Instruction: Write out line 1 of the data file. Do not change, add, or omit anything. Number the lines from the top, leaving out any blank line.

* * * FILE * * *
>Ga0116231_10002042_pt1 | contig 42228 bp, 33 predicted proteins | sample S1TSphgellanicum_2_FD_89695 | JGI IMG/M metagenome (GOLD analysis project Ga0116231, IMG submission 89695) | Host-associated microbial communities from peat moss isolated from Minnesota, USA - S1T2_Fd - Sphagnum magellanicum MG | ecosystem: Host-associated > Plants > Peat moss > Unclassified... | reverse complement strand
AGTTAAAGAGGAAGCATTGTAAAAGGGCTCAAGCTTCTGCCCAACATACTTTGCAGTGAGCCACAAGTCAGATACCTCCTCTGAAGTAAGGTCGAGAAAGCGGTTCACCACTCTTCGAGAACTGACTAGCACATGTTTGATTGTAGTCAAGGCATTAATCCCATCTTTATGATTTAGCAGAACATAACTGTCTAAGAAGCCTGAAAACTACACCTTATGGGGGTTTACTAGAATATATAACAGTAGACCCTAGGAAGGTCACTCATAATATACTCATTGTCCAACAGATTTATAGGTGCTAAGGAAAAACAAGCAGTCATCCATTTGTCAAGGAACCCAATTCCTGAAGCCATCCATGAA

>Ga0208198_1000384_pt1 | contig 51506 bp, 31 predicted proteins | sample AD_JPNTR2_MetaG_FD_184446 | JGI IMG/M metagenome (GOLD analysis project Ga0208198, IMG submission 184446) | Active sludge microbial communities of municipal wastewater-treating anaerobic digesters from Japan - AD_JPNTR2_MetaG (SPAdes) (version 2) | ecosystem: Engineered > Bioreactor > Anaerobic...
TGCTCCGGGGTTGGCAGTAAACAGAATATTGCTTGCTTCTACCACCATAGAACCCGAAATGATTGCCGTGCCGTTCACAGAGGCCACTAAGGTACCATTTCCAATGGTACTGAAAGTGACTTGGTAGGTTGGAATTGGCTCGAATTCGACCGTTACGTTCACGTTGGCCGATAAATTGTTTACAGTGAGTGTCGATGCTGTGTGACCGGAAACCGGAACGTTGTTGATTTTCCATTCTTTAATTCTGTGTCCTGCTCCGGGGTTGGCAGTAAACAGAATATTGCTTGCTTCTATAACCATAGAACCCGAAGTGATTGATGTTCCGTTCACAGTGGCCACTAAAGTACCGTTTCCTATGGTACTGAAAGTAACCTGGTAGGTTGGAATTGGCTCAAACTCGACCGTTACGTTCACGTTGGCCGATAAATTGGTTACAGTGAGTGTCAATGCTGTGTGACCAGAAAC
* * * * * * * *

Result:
>Ga0116231_10002042_pt1 | contig 42228 bp, 33 predicted proteins | sample S1TSphgellanicum_2_FD_89695 | JGI IMG/M metagenome (GOLD analysis project Ga0116231, IMG submission 89695) | Host-associated microbial communities from peat moss isolated from Minnesota, USA - S1T2_Fd - Sphagnum magellanicum MG | ecosystem: Host-associated > Plants > Peat moss > Unclassified... | reverse complement strand